My super website and social media experts, SuperPixel, arranged for fifteen minute time slots for each signing, and eleven people signed up—two were not able to make it, but two others arrived by accident, so everything worked out. It rained that morning but the sun came out in the afternoon and the day was fair and fine. My friend Susan Neville, who is Indiana’s finest writer, was the first guest to have her copy of Going All The Way signed. I had asked Susan to bring her own new book, The Town of Whispering Dolls, a powerful and entrancing collection of stories that won the Catherine Doctorow Prize for the “Best Book of Innovative Fiction in 2019.” [That’s a national award.] I got so excited about Susan’s book that I read one of my favorite passages to the next guests, after I signed their copy of my novel.

Everyone who came was a winner, but the prize must go to the man who came directly from the hospital where he had just had his pacemaker replaced. He pulled up his t-shirt to show us the new bandage.

For $25, everyone got the novel, the author’s signature, and a beer from The Red Key. All proceeds went to The Red Key Tavern, which we think should be the first step in its being declared a Historic Monument.

Our bargain deal reminded me of an ad for the William H. Block department store touting one of its own bargains. It was written by an advertising copywriter for the store named Phoebe Hurty, who in 1938 hired Kurt Vonnegut to write about Block’s clothes for teenagers in The Shortridge Daily Echo. Vonnegut dedicated his novel Breakfast of Champions to Phoebe Hurty, and he quoted her work that he most admired:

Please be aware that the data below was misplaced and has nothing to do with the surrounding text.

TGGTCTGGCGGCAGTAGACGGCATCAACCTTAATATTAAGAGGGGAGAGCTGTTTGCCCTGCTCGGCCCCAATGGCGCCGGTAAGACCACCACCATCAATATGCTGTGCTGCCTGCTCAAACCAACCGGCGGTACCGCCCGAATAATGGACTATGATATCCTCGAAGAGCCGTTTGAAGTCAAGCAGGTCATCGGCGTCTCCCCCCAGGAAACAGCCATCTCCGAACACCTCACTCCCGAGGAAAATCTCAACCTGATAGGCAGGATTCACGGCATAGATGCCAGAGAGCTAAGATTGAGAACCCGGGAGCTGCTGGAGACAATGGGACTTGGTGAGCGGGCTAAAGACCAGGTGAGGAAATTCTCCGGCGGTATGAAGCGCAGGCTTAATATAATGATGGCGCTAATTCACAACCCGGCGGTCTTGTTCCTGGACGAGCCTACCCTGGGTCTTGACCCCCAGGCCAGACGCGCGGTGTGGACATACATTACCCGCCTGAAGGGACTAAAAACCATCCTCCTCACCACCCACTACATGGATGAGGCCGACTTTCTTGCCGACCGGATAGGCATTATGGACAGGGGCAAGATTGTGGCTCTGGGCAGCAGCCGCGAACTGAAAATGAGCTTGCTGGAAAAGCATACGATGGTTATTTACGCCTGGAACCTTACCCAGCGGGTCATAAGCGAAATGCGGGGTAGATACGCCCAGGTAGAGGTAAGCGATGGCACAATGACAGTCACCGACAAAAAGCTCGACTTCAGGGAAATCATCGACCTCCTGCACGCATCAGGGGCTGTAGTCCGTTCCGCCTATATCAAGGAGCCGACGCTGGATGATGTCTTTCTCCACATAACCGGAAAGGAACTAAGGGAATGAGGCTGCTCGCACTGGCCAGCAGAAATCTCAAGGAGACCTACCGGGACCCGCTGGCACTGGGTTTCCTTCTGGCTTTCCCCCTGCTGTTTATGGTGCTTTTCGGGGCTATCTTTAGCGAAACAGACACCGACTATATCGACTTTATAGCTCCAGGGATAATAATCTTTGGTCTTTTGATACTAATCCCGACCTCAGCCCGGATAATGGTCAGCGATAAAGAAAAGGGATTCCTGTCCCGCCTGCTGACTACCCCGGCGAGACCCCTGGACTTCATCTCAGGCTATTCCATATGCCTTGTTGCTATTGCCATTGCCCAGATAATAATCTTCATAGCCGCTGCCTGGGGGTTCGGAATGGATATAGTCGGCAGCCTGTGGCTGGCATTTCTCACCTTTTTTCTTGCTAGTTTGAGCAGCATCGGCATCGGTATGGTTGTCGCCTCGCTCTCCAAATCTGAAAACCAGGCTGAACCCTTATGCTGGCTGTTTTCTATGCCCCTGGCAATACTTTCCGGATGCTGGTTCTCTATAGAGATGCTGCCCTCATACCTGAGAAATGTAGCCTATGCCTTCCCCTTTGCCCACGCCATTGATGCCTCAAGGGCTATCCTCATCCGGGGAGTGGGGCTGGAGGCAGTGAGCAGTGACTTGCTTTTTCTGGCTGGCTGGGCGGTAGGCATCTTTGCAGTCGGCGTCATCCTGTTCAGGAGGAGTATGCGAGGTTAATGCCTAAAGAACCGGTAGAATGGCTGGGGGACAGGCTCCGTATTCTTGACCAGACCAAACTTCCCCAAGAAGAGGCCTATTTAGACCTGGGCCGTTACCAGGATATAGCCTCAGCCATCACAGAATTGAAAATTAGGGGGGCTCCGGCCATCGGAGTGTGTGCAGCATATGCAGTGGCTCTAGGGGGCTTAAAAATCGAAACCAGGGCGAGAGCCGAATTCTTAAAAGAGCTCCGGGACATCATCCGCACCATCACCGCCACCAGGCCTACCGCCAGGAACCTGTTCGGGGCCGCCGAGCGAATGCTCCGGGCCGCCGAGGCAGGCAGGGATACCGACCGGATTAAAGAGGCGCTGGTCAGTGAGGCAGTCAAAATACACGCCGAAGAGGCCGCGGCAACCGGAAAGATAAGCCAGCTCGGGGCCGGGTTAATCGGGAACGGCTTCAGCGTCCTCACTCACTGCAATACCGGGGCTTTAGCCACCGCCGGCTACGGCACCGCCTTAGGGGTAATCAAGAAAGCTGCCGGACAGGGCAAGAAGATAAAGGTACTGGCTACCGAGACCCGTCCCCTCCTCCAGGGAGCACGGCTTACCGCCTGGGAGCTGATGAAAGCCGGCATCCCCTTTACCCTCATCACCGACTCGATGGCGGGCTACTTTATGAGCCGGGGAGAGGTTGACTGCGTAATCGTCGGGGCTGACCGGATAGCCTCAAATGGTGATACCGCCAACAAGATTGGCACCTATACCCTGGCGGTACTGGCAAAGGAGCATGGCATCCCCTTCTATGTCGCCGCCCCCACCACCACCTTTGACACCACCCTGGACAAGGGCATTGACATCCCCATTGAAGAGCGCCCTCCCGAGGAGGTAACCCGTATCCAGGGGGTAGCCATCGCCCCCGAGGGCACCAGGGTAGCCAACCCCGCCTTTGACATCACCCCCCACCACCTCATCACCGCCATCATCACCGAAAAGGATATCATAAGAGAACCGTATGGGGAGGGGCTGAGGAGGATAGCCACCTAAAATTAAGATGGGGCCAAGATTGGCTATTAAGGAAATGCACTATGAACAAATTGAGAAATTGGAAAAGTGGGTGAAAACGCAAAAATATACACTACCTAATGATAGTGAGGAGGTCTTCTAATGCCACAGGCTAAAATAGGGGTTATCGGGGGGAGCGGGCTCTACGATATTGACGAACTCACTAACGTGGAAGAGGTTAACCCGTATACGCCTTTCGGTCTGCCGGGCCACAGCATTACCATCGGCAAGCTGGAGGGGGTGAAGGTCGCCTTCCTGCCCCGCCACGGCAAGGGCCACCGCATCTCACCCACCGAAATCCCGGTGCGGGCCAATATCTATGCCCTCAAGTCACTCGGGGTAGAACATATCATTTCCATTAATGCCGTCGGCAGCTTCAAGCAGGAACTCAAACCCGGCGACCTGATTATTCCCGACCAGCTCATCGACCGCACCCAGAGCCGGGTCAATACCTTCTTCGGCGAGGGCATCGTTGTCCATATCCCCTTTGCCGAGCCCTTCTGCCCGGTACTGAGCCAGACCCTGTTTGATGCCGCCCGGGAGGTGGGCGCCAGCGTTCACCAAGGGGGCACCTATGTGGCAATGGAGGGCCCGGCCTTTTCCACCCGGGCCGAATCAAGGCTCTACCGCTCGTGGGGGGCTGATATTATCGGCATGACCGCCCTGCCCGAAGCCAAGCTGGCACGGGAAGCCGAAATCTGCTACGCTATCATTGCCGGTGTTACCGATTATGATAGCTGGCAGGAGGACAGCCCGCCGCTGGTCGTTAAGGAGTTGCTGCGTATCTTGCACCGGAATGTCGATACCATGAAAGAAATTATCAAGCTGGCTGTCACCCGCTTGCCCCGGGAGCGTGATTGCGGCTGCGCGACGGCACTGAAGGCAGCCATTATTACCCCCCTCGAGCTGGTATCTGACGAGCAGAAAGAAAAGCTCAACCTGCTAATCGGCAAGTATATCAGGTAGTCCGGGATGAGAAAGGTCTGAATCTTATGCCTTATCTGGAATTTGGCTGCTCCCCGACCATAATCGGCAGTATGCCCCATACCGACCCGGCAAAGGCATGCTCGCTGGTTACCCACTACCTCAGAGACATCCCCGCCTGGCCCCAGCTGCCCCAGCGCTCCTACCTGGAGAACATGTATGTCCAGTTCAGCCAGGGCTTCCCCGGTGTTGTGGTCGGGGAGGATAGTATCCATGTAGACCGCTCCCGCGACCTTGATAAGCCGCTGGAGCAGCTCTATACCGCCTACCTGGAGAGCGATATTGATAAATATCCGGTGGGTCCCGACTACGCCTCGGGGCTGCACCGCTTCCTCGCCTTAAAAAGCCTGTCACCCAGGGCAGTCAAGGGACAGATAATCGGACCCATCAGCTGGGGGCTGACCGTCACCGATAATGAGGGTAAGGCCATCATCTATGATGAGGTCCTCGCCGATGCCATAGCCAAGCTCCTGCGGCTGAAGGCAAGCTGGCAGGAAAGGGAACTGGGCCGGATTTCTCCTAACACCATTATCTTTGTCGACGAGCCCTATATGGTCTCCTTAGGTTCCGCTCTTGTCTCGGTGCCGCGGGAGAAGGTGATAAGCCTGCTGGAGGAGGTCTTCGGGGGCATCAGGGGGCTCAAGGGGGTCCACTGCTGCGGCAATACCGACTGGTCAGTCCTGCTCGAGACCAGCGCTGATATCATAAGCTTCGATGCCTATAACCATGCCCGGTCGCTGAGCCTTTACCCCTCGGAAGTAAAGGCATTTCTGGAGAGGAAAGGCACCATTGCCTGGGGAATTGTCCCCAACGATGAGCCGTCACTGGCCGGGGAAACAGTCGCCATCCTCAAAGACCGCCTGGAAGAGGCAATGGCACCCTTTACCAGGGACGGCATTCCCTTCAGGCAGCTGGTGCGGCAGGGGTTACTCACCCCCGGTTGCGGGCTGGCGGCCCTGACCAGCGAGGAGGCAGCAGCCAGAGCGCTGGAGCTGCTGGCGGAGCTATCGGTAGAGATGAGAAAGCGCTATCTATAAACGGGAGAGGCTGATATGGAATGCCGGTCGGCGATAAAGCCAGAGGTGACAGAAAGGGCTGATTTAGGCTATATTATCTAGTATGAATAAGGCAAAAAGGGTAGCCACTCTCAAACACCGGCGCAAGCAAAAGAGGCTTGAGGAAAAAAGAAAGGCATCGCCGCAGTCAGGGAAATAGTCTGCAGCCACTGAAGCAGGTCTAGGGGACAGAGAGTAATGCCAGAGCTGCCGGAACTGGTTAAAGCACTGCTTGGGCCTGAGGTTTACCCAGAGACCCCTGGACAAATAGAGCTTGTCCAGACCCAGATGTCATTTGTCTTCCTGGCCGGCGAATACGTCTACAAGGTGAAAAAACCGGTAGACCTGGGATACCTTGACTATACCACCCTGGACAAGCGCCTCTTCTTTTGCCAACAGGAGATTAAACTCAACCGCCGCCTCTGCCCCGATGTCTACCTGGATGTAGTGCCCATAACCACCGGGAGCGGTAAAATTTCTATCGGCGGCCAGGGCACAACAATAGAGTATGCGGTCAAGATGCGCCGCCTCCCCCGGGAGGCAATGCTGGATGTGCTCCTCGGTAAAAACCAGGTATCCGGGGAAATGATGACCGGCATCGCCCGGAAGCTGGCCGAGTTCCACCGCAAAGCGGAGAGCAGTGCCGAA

“She wrote this ad for an end-of-the-summer sale on straw hats: ‘For prices like this, you can run them through your horses and put them on your roses.’”

Vonnegut felt he would never be as gracious in prose as Phoebe Hurty. I am not about to try.

Read Kurt Vonnegut’s review of Going All The Way here.

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My feature on WTHR about Emmett Till and today’s attitudes

I was featured on WTHR for my coverage of the Emmett Till murder trial 65 years ago. From the story:

INDIANAPOLIS — As he watched video of George Floyd’s murder and the weeks of nationwide protests that followed, Dan Wakefield couldn’t help but think of another murder, one that happened nearly 65 years ago in Mississippi.

Emmett Till, 14, an African-American teen, was visiting the south from Chicago and staying with relatives when was killed by two White men. The men had accused Till of whistling at a White woman.

“They took him away and he was found two or three days later at the bottom of the Tallahatchie River with a 50-pound cotton gin fan tied around his neck,” said Wakefield, 88.

Read the full story and watch the video at WTHR.

You can read my full original piece on the trial at The Nation.

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Dan Wakefield

Dan Wakefield